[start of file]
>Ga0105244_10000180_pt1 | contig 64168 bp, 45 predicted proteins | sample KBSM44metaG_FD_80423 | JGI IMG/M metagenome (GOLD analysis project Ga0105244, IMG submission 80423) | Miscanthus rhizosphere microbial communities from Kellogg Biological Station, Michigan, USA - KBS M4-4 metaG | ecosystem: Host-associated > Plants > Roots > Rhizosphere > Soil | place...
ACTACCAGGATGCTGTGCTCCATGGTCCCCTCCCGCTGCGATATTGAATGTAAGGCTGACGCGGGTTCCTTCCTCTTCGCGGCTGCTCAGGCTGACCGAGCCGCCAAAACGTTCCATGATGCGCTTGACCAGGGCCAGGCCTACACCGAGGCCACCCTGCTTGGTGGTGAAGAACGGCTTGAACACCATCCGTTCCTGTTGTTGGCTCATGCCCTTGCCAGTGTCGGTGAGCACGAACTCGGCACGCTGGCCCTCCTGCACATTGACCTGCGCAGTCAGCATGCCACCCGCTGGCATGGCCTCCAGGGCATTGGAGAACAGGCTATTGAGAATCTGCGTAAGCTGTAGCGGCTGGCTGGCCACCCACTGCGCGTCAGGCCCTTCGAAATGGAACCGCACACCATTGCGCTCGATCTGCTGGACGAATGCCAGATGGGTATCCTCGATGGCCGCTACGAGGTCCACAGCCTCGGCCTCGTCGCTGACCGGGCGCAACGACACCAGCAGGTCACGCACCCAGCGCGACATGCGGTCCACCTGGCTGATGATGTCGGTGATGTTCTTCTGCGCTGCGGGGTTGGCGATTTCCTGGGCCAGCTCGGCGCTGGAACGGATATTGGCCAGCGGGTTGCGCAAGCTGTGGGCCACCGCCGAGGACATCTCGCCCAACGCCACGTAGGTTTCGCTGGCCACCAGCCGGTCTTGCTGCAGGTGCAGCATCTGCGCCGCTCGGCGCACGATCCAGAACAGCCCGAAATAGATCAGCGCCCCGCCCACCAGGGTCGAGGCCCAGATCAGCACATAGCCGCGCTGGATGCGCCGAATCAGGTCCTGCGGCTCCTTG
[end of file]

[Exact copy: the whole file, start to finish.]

>Ga0105244_10000180_pt1 | contig 64168 bp, 45 predicted proteins | sample KBSM44metaG_FD_80423 | JGI IMG/M metagenome (GOLD analysis project Ga0105244, IMG submission 80423) | Miscanthus rhizosphere microbial communities from Kellogg Biological Station, Michigan, USA - KBS M4-4 metaG | ecosystem: Host-associated > Plants > Roots > Rhizosphere > Soil | place...
ACTACCAGGATGCTGTGCTCCATGGTCCCCTCCCGCTGCGATATTGAATGTAAGGCTGACGCGGGTTCCTTCCTCTTCGCGGCTGCTCAGGCTGACCGAGCCGCCAAAACGTTCCATGATGCGCTTGACCAGGGCCAGGCCTACACCGAGGCCACCCTGCTTGGTGGTGAAGAACGGCTTGAACACCATCCGTTCCTGTTGTTGGCTCATGCCCTTGCCAGTGTCGGTGAGCACGAACTCGGCACGCTGGCCCTCCTGCACATTGACCTGCGCAGTCAGCATGCCACCCGCTGGCATGGCCTCCAGGGCATTGGAGAACAGGCTATTGAGAATCTGCGTAAGCTGTAGCGGCTGGCTGGCCACCCACTGCGCGTCAGGCCCTTCGAAATGGAACCGCACACCATTGCGCTCGATCTGCTGGACGAATGCCAGATGGGTATCCTCGATGGCCGCTACGAGGTCCACAGCCTCGGCCTCGTCGCTGACCGGGCGCAACGACACCAGCAGGTCACGCACCCAGCGCGACATGCGGTCCACCTGGCTGATGATGTCGGTGATGTTCTTCTGCGCTGCGGGGTTGGCGATTTCCTGGGCCAGCTCGGCGCTGGAACGGATATTGGCCAGCGGGTTGCGCAAGCTGTGGGCCACCGCCGAGGACATCTCGCCCAACGCCACGTAGGTTTCGCTGGCCACCAGCCGGTCTTGCTGCAGGTGCAGCATCTGCGCCGCTCGGCGCACGATCCAGAACAGCCCGAAATAGATCAGCGCCCCGCCCACCAGGGTCGAGGCCCAGATCAGCACATAGCCGCGCTGGATGCGCCGAATCAGGTCCTGCGGCTCCTTG